Chicago Business: How to give your career a reboot

How to give your career a reboot

By: Lisa Bertagnoli April 10, 2013

Looking to reboot your career? Arlene Hirsch, 60, a Chicago-based psychologist and career counselor, has some tips. Ms. Hirsch, 60, whose practice involves steering newly divorced women back into the workforce, recommends getting practical.

“People are thinking, ‘What should I do,’ but the real question is ‘How?’” says Ms. Hirsch.

Overall, she tells clients to view a career as climbing rocks, not a ladder. With rock climbing, “you gain a foothold and then the next foothold, and some of the steps are lateral,” Ms. Hirsch says. “And when you go lateral, you open up a new landscape.”

Here, four career conundrums and Ms. Hirsch’s advice for dealing with them.

1. Recent grads without a (career) clue.

The problem: Young adults a few years out of college “are having difficulty gaining a foothold in the job market in any kind of meaningful way,” Ms. Hirsch says. She partly blames the “disconnect” between college and the working world: “The assumption is that if you have a college degree, you can get a job and build a career,” while for most liberal arts majors, that’s just not true. “Education has to be part preparation and part learning for learning’s sake,” Ms. Hirsch says.

The fix: “The one thing I hear from people in their 20s is ‘I don’t know,’” Ms. Hirsch says. An assessment test such as the Myers-Briggs Type Indicator, The Five Factor Personality Test or the Enneagram, can help a job seeker begin answering that question by identifying strengths and areas of interest. “The idea of testing is to give you a framework for understanding how to make the decision,” she says. “It a tool to get the discussion going.”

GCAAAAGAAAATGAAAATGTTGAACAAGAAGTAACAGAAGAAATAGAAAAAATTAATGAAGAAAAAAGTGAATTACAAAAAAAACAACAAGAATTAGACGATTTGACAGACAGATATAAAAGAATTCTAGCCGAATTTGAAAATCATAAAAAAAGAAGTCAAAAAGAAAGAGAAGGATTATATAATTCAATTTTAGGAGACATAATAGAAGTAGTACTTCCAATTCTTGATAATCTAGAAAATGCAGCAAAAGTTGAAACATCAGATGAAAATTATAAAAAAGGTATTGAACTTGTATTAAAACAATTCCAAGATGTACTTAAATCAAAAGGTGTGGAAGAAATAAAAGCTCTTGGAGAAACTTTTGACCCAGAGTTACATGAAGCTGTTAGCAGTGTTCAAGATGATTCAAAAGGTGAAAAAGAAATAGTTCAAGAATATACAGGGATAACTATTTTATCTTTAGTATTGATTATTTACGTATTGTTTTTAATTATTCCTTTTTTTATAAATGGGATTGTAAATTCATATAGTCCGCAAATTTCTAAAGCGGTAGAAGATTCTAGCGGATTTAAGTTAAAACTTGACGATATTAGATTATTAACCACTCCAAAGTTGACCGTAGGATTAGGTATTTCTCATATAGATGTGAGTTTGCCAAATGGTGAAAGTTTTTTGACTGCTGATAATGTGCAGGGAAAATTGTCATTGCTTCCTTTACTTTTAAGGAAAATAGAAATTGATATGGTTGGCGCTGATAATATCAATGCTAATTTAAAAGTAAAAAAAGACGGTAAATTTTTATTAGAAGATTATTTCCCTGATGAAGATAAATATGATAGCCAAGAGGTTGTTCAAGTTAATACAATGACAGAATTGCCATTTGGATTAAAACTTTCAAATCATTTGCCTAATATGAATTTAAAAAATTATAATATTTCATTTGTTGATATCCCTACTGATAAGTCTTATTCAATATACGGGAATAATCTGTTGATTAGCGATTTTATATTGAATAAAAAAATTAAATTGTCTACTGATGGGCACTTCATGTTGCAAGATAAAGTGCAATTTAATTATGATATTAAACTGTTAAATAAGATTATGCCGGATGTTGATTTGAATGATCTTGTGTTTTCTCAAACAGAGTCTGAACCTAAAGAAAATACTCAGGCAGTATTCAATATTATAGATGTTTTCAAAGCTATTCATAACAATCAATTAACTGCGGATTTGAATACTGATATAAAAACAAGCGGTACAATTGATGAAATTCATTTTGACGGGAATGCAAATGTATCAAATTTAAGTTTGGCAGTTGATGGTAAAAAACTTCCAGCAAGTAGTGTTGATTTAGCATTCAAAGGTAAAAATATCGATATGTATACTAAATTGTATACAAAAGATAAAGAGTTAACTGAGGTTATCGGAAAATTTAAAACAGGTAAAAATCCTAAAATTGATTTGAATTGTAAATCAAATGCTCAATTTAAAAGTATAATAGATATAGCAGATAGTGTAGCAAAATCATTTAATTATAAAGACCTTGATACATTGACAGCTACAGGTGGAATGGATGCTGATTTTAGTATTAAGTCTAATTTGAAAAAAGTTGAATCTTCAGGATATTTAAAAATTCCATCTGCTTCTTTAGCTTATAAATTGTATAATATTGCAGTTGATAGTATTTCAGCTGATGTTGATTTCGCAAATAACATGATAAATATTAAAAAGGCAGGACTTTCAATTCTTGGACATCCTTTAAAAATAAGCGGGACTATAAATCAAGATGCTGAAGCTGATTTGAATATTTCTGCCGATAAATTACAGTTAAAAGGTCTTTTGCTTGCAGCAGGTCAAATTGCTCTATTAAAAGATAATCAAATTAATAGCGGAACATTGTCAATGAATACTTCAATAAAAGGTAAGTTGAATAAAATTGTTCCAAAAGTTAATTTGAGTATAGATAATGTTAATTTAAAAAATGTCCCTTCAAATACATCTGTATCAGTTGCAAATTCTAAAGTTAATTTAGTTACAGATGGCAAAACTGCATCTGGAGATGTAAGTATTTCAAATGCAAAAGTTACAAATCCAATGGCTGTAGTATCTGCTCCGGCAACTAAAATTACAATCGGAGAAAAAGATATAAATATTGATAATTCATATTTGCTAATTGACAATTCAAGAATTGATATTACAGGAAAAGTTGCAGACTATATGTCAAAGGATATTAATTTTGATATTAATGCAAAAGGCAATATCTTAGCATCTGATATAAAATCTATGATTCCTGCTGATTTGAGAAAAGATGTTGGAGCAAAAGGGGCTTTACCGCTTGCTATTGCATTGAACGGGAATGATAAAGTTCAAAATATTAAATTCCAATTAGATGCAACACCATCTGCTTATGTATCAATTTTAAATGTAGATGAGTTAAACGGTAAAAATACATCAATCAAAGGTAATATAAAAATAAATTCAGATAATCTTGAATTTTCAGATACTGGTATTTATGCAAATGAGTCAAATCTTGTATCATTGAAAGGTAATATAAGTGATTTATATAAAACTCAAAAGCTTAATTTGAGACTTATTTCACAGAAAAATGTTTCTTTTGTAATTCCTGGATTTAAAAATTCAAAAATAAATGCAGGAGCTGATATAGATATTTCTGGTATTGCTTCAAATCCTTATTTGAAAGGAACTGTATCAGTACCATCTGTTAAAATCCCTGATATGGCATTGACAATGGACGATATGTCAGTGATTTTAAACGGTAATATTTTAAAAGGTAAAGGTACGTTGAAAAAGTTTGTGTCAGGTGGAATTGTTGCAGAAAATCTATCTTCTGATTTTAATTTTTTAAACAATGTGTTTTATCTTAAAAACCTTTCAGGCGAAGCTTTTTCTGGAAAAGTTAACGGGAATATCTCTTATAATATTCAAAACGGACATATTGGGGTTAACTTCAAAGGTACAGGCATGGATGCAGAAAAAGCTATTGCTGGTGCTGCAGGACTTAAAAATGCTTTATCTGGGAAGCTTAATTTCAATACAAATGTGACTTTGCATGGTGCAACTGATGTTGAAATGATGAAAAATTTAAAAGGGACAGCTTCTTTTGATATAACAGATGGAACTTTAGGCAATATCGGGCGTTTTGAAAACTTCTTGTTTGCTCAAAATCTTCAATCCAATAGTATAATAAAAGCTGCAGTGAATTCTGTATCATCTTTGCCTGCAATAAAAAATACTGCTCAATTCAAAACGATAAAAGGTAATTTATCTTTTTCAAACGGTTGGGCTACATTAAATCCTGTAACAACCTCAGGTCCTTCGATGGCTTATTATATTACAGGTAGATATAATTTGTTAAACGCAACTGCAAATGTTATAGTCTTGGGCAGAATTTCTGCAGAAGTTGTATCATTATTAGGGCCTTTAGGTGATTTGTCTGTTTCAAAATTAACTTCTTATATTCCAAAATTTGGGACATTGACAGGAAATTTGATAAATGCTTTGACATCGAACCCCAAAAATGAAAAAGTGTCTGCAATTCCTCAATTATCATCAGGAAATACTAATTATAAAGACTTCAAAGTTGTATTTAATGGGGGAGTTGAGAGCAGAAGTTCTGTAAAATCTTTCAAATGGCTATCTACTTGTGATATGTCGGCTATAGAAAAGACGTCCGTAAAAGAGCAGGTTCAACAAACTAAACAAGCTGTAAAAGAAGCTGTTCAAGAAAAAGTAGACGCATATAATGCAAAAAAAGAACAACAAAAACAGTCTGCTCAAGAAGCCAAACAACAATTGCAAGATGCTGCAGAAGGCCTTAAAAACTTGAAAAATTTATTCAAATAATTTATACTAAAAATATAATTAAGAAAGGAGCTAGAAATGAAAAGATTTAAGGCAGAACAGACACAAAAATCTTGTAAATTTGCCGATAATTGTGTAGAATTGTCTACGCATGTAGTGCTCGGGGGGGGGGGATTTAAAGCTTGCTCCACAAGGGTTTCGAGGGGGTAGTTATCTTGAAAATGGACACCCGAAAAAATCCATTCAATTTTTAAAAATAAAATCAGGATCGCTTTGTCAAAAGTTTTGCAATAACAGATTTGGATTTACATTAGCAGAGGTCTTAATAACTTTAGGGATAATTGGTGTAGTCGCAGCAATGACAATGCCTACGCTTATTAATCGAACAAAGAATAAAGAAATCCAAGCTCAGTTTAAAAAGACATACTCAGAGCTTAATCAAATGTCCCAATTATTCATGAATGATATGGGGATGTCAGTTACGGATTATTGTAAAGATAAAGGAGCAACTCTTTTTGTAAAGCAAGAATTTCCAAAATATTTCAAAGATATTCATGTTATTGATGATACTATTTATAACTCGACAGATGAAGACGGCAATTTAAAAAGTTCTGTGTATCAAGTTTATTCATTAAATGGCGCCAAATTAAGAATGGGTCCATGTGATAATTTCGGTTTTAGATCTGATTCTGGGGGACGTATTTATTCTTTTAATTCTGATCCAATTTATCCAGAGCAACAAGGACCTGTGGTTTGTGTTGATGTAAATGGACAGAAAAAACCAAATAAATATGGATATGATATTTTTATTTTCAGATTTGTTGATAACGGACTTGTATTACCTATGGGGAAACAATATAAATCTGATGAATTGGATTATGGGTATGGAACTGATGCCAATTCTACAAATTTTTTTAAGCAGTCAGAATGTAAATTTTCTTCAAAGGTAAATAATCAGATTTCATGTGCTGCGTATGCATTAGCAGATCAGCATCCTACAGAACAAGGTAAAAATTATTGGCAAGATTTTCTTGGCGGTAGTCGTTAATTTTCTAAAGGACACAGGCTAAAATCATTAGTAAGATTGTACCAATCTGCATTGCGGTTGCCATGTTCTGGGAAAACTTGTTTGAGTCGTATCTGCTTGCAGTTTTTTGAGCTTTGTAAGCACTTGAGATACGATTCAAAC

2. Laid off and still looking.

The problem: Debilitating feelings of worthlessness as a job search drags on and on.

The fix: Regain momentum, starting with a resume that tells a positive story. “What comes through in resumes is how people feel about themselves,” Ms. Hirsch says. She helps clients rewrite resumes to focus on “motivated skills” — successes that make the job seeker feel valuable — and also assiduously (and honestly) cover resume gaps. Volunteering and consulting gigs can help fill those gaps, she says. Overall, she counsels long-term unemployed executives to stop feeling like a victim. “You have to lose the idea that something’s owed to you,” she says.

3. Middle-aged divorced women who want or must return to work.

The problem: “The disconnect between what the job market says you can do and what you know yourself to be capable of,” says Ms. Hirsch, whom divorce lawyers frequently call upon to write career-reentry plans for soon-to-be divorced women.

The fix: Don’t automatically think your skills are obsolete. One client, an IT specialist, worked with mainframes before she left the workforce to be a stay-at-home wife. While doing research for the client, Ms. Hirsch discovered that yes, mainframes are growing as obsolete as land-line phones, but companies still use them, and still need experts to maintain them. The lesson: Some skills might need updating and maybe even a short stint in school, “but do real research to find out,” she says.

4. Retired—and bored.

The problem: Re-entering the workforce without retreading old career ground

The fix: Consulting. (Work around non-compete clauses or conflicts by approaching your former employer first, or waiting until the clause expires). Consulting, rather than a traditional job, enables retirees to set their own hours. It also helps them return to the early days of the career, before career advancement became the order of the day. One of Ms. Hirsch’s clients, a geneticist who ended up as an academic dean, found post-career happiness as a researcher. “It’s like going back down the ladder,” Ms. Hirsch allows, “but not in a humiliating way. You don’t have to worry about rebuilding a career.

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